Once in a while, I get a question in my inbox that’s just too good not to dive further into. Recently, I got the question: Could you see a scenario where Luka chooses to return to Europe to finish his career?
The reader went on: “It would elevate European basketball in a way almost nothing else could. Seeing golfers and now soccer players leaving established leagues to try upstarts provides kind of a precedent.”
This is a great question and a great point afterward and I will try to dig into it to the best of my knowledge about European culture, history and basketball - as well as my knowledge about Luka and what has motivated him in the past. This is, however, pure speculation, no doubt about that - but it’s all based on his actual remarks and behavior in the past.
On Christmas, Luka was asked if he thought he might be the one to catch LeBron James’ scoring record. He made it pretty clear that he’s not interested in playing for 20 years: “I’d rather go back to my farm in Slovenia,” he said with a smile.
This seemed to take a lot of people by surprise. I wasn’t surprised, though. Luka Dončić is a homebody, like many southern Europeans. He’s on a plane to Slovenia as soon as there’s a break in the schedule and spends all of his summers in Slovenia and Europe.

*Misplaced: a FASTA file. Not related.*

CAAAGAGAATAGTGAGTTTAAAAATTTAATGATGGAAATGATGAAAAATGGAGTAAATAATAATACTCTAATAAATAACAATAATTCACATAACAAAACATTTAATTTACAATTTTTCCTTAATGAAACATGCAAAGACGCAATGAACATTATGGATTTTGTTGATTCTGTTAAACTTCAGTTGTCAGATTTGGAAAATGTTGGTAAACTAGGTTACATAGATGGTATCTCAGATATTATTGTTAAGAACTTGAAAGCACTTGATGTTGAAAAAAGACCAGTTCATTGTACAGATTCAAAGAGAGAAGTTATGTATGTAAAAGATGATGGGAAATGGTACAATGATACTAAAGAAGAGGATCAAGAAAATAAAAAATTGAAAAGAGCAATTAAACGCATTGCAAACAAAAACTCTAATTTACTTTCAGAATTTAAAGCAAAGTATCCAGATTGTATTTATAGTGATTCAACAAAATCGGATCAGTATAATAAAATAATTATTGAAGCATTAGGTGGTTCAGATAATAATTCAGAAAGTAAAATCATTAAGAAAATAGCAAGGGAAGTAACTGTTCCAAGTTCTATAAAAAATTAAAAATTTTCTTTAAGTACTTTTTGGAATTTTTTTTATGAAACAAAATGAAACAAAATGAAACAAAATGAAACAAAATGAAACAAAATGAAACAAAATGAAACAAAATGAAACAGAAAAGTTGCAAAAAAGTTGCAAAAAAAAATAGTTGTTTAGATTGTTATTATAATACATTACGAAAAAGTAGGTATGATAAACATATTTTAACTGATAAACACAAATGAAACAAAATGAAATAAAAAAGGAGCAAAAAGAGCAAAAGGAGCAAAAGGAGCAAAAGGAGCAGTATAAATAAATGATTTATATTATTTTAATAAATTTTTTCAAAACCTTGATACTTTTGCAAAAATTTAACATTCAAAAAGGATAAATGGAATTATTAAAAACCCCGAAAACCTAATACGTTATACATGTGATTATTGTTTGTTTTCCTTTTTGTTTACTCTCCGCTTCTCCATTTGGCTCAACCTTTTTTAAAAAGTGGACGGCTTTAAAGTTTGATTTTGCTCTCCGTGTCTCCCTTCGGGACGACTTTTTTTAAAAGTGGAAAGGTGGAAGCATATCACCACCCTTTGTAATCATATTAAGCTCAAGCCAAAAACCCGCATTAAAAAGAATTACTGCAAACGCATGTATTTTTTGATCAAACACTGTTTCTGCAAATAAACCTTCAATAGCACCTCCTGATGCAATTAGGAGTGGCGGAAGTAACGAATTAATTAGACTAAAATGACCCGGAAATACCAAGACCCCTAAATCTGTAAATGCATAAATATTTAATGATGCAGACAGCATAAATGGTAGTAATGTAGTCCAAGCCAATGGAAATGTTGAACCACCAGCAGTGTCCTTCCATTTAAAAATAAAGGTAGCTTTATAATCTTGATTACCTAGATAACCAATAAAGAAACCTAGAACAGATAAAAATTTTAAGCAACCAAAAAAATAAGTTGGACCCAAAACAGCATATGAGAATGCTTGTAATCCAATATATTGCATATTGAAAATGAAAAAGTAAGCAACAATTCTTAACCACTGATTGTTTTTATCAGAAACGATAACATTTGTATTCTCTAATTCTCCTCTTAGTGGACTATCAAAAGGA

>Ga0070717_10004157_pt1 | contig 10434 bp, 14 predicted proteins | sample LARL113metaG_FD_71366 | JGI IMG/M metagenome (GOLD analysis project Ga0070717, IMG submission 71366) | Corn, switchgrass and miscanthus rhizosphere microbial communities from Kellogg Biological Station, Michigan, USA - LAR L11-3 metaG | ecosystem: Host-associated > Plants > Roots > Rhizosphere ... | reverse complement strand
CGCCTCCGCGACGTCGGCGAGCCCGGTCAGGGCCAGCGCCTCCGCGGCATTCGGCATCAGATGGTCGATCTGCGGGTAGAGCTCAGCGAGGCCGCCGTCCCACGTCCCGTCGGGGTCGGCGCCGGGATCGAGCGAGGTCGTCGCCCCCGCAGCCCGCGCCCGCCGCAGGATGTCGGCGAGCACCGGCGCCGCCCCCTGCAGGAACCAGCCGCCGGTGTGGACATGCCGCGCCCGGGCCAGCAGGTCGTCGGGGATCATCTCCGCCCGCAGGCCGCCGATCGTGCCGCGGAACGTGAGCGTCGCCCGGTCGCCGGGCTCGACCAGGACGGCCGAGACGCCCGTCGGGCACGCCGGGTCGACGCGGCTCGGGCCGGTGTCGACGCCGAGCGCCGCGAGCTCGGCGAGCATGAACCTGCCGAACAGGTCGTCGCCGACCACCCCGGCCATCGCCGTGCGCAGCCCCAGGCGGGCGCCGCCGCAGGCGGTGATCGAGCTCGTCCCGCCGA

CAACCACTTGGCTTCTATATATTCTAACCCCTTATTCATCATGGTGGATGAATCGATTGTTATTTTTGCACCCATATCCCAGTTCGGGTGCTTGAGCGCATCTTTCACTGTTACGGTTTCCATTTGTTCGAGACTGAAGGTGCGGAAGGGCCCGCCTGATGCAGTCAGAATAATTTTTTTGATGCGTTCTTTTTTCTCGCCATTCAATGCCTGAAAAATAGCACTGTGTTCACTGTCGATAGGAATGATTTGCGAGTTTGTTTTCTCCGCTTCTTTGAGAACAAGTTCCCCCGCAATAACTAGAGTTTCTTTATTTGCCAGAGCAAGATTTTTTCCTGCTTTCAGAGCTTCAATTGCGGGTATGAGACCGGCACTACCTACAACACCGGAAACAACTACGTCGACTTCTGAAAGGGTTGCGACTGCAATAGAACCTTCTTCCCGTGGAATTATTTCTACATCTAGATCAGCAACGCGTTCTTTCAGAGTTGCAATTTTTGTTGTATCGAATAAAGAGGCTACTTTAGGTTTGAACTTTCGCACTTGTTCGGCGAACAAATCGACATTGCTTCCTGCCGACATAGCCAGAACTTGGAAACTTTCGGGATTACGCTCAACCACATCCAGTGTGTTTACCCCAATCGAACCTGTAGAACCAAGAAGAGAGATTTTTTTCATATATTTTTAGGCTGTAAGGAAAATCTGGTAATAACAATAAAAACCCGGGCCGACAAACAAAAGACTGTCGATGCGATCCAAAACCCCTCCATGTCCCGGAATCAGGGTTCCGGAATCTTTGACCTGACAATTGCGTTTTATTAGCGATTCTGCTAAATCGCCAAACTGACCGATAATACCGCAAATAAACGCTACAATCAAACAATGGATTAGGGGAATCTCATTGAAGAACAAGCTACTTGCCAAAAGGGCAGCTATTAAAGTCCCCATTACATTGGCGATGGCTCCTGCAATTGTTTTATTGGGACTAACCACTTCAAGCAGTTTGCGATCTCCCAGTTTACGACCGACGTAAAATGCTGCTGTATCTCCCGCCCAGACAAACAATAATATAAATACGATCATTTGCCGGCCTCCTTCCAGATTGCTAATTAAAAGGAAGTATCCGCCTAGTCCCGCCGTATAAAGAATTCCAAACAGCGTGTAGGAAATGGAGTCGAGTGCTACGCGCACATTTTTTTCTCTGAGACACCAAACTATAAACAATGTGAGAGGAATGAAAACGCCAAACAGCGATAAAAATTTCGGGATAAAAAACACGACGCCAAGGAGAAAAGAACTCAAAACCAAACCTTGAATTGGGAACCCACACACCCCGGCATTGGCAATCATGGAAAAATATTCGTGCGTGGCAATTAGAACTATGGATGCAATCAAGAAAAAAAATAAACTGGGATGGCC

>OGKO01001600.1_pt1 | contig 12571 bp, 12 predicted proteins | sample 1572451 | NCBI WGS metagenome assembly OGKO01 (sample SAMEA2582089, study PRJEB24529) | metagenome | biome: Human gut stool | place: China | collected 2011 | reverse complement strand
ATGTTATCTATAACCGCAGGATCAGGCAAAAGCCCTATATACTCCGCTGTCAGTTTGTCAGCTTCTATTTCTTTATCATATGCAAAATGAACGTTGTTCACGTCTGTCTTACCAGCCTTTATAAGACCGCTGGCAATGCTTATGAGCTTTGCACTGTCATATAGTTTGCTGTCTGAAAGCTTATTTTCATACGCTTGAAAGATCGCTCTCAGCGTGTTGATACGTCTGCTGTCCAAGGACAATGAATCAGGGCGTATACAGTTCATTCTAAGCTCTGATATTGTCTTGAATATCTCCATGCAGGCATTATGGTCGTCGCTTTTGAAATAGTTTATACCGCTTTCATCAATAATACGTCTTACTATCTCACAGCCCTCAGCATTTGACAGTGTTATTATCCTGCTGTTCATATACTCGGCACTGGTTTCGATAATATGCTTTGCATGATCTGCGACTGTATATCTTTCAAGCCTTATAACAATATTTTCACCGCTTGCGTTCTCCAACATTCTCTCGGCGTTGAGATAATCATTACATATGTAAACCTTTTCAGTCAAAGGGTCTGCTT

He makes everyone listen to Slovenian music at practice and before games. And he has said in the past that his girlfriend Anamaria Goltes, who he has known since childhood in Ljubljana, makes Texas feel more like home. He clearly misses his country, family and culture and his love for all national team competitions speak to that, as well.
This is a very familiar feeling to me. I moved to the US and lived in California, Texas and the Deep South during my 5 years there. While I was away from home, my feelings of my nationality and identity as Danish and European developed, expanded, you might say, to the extent that I would tear up when I saw a Danish brand. I valued my country so much more when I was away, and my identity became that; Danish, European.